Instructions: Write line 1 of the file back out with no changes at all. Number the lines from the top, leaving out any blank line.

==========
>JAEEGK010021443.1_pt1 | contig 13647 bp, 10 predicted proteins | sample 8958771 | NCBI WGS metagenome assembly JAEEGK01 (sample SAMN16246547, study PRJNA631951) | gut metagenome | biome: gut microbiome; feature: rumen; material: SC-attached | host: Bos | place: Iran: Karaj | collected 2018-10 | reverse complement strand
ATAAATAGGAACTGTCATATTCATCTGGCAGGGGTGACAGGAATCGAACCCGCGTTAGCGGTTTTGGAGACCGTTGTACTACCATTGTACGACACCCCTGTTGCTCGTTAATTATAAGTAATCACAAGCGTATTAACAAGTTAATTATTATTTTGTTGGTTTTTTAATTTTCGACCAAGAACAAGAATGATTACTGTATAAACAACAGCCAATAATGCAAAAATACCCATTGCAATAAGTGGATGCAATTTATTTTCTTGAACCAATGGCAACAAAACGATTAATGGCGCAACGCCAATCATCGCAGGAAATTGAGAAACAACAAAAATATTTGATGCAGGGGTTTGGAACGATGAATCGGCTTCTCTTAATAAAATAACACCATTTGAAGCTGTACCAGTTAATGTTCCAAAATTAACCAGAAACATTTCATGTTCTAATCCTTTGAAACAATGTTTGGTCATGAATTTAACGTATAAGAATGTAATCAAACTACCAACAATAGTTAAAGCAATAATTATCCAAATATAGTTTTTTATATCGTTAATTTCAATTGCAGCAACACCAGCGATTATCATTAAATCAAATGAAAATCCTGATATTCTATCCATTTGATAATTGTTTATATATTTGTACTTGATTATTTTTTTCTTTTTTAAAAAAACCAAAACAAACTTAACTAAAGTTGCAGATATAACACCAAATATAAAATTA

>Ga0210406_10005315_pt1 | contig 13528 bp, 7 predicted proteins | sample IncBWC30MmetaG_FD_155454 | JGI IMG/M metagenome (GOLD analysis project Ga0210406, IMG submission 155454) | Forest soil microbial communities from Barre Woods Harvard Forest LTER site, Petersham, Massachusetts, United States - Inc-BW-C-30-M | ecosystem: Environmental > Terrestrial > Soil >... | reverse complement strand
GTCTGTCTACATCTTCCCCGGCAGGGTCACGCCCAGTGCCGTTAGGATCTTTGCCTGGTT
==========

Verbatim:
>JAEEGK010021443.1_pt1 | contig 13647 bp, 10 predicted proteins | sample 8958771 | NCBI WGS metagenome assembly JAEEGK01 (sample SAMN16246547, study PRJNA631951) | gut metagenome | biome: gut microbiome; feature: rumen; material: SC-attached | host: Bos | place: Iran: Karaj | collected 2018-10 | reverse complement strand